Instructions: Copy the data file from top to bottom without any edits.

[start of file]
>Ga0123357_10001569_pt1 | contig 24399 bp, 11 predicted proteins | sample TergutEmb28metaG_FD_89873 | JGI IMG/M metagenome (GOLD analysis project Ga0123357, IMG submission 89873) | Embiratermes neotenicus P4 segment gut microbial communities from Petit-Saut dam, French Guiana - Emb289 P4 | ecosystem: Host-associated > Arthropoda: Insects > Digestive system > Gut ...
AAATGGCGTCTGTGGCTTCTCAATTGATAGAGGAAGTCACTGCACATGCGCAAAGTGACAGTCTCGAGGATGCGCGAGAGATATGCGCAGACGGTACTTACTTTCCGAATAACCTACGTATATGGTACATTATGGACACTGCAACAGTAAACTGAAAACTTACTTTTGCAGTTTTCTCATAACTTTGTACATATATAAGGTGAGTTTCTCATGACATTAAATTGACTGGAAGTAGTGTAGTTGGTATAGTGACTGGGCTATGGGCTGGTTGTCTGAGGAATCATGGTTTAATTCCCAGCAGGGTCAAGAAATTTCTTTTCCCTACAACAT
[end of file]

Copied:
>Ga0123357_10001569_pt1 | contig 24399 bp, 11 predicted proteins | sample TergutEmb28metaG_FD_89873 | JGI IMG/M metagenome (GOLD analysis project Ga0123357, IMG submission 89873) | Embiratermes neotenicus P4 segment gut microbial communities from Petit-Saut dam, French Guiana - Emb289 P4 | ecosystem: Host-associated > Arthropoda: Insects > Digestive system > Gut ...
AAATGGCGTCTGTGGCTTCTCAATTGATAGAGGAAGTCACTGCACATGCGCAAAGTGACAGTCTCGAGGATGCGCGAGAGATATGCGCAGACGGTACTTACTTTCCGAATAACCTACGTATATGGTACATTATGGACACTGCAACAGTAAACTGAAAACTTACTTTTGCAGTTTTCTCATAACTTTGTACATATATAAGGTGAGTTTCTCATGACATTAAATTGACTGGAAGTAGTGTAGTTGGTATAGTGACTGGGCTATGGGCTGGTTGTCTGAGGAATCATGGTTTAATTCCCAGCAGGGTCAAGAAATTTCTTTTCCCTACAACAT